Recently in class we have been discussing Maya culture and have touched on their use of sacrifice in rituals. I found the activity of sacrifice in Maya culture to be very interesting so I decided to do further research into the subject.

Sacrifice involved rituals of killing both humans and animals, these rituals were performed by priests. It has been a feature of almost all pre-modern societies during their development and for mainly the same reason: to propitiate or fulfill a perceived obligation towards the gods. Many agree that these practices arose in Mesoamerica among the Olmecs and were transmitted to subsequent cultures, including the Maya.

Sacrifices were carried out by a priest called a nacom. The nacom would cut out the hearts of the victims. The nacom had four assistants called chacs. The name chac stemmed from the god of rain and their job was to hold down the victims during sacrifice. Ritual sacrifices played a vital role in the Mayan culture. They sacrificed both animals and humans. Some animals were sacrificed in great numbers these included such animals as: crocodiles, iguanas, dogs, jaguars, and turkeys. However, sacrifice of human life was supreme. These sacrifices took place during elaborate ceremonies and have been depicted in ancient Mayan ceramics, sculptures, and murals. Slaves, criminals, bastards, orphans and children made up the bulk of the victims.

Diego de Landa a Spanish Bishop was one of the few Europeans to witness human sacrifices. He described them in detail telling that the sacrificial victim was first painted blue. Then, the victim was led to the top of the pyramid and laid over a stone alter. He was then held down by the chacs and the nacom cut open his chest and tore out his still beating heart. This was done with a ceremonial knife usually made of obsidian or flint. The heart was then handed to the high priest and the body of the victim was tossed down the temple’s stairs. There were other methods of sacrifice that also took place one being with arrows shot at the heart of the victim. Others included flaying, decapitation, hurling from a cliff, and throwing the victim into a limestone sinkhole. All of this was done just to appease the gods.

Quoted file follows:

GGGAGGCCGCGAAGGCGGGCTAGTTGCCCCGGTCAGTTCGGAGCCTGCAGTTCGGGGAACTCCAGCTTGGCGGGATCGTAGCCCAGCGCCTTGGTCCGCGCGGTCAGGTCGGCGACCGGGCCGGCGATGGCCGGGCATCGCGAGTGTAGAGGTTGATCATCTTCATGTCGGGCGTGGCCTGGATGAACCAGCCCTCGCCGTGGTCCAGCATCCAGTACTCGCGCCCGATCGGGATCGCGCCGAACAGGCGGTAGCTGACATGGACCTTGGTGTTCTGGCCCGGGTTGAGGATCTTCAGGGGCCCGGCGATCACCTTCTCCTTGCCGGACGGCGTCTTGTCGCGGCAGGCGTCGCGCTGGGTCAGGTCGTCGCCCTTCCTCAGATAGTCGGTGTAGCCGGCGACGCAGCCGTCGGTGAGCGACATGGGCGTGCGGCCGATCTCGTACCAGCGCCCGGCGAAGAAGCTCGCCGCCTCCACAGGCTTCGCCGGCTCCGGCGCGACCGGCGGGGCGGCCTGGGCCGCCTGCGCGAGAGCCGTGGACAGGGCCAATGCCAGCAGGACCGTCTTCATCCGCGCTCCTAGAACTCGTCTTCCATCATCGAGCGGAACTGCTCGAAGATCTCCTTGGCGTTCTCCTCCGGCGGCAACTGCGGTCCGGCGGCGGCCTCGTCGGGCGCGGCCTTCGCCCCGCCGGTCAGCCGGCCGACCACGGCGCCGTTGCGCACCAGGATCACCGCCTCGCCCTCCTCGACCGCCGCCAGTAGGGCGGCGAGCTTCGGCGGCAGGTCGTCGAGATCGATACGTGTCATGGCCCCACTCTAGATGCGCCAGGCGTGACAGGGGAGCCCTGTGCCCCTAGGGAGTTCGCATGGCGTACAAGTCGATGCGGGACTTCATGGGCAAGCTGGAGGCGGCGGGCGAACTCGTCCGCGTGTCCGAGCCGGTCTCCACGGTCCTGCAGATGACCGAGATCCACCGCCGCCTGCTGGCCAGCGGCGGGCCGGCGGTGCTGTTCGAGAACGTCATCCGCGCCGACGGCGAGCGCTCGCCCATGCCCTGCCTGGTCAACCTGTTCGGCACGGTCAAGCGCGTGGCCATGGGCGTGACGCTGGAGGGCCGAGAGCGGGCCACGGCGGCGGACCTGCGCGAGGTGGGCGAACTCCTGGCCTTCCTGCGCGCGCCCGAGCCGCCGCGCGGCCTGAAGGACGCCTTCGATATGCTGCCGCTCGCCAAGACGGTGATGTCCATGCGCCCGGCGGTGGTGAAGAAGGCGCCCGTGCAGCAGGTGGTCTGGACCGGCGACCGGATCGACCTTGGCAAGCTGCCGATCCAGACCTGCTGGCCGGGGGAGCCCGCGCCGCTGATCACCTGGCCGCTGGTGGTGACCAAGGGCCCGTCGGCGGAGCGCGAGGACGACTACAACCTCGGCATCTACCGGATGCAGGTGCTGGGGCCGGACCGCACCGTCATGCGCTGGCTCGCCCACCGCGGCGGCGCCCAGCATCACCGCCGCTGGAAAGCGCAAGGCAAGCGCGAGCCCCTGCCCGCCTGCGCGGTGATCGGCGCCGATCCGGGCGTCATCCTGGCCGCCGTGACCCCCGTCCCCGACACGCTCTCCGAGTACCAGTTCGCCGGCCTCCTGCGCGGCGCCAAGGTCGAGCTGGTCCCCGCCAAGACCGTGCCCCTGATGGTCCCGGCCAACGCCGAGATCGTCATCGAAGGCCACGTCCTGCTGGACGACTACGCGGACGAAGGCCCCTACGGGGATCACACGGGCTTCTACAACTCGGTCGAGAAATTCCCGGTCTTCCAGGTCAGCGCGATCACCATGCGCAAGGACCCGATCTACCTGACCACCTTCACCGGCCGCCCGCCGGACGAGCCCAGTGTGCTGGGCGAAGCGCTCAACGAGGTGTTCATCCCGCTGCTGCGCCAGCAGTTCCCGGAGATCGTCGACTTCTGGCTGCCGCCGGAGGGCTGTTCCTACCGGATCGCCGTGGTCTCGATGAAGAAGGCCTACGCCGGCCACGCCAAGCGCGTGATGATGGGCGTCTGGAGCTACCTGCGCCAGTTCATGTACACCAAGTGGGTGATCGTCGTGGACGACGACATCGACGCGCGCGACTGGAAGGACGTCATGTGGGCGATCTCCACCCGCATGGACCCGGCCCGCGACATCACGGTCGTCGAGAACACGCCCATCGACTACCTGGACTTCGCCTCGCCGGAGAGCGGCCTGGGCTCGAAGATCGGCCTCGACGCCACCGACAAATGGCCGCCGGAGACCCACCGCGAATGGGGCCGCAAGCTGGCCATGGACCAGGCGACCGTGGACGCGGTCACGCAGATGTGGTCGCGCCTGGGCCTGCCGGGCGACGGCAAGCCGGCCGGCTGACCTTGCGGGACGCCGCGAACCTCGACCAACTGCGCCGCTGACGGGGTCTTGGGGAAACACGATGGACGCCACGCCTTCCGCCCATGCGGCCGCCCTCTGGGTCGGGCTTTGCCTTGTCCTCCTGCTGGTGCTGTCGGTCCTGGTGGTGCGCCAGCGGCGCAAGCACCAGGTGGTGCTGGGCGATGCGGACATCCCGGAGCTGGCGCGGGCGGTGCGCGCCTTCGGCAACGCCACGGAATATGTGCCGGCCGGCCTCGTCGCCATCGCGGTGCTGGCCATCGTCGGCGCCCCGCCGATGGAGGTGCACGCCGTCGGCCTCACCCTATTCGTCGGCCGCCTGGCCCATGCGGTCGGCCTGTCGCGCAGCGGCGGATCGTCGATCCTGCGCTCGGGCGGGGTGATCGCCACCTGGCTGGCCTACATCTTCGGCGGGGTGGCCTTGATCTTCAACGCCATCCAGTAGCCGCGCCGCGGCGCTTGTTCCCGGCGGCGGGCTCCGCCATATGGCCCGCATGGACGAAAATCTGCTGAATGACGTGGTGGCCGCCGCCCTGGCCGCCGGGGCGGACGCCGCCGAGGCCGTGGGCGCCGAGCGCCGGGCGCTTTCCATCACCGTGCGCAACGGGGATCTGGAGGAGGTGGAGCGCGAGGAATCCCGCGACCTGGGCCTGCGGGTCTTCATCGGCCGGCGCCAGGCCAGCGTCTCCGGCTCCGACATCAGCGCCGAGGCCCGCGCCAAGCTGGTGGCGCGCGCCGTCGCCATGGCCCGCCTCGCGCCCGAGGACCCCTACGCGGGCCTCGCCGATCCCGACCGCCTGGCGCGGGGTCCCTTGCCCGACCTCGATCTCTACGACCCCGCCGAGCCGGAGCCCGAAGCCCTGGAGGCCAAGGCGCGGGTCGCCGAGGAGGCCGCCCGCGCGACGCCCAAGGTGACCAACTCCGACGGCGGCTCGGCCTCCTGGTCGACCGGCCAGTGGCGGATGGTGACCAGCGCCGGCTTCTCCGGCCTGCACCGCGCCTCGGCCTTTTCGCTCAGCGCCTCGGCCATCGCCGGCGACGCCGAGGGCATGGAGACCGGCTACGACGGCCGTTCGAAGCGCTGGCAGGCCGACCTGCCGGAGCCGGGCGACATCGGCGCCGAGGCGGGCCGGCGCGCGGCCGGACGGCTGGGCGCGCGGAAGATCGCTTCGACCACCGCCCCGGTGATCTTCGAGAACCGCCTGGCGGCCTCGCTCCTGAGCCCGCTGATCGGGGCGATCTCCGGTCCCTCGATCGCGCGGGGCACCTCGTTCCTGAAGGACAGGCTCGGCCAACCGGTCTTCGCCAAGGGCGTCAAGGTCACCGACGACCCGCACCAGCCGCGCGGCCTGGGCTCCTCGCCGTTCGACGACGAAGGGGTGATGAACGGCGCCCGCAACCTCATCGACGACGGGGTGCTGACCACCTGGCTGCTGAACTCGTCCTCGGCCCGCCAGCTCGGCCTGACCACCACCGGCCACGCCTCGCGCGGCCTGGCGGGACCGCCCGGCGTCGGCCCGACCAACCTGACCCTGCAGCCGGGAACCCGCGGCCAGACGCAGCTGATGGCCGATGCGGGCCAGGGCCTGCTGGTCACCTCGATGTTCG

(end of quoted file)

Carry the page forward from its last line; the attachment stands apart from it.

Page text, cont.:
While researching this gruesome ritual I found some of the information I read disturbing. However, nonetheless I find it very interesting. It is hard to imagine a society whose culture is strongly tied to the sacrifice of fellow human beings. But these sacrifices are just a stage in many developing societies. It makes me thankful that I was not born into a society that is still in this stage of development.

2 thoughts on “Sacrifice

  1. Abbi Lynch

    I also did my fourth blog post on human sacrifice, but I looked at it specifically in the context of the Aztecs and cannibalism. Based on what you’ve said here, it seems to me that the Aztecs and the Maya had very, very similar practices concerning human sacrifice. Especially in having the predominant murder form of removing still-beating hearts and later throwing victims down the pyramid steps, the two are identical. I am not certain on the religious beliefs of the Maya, but I wonder if they share more than just methodology–perhaps they have a common ideology, or at least have influenced each others’ to some degree.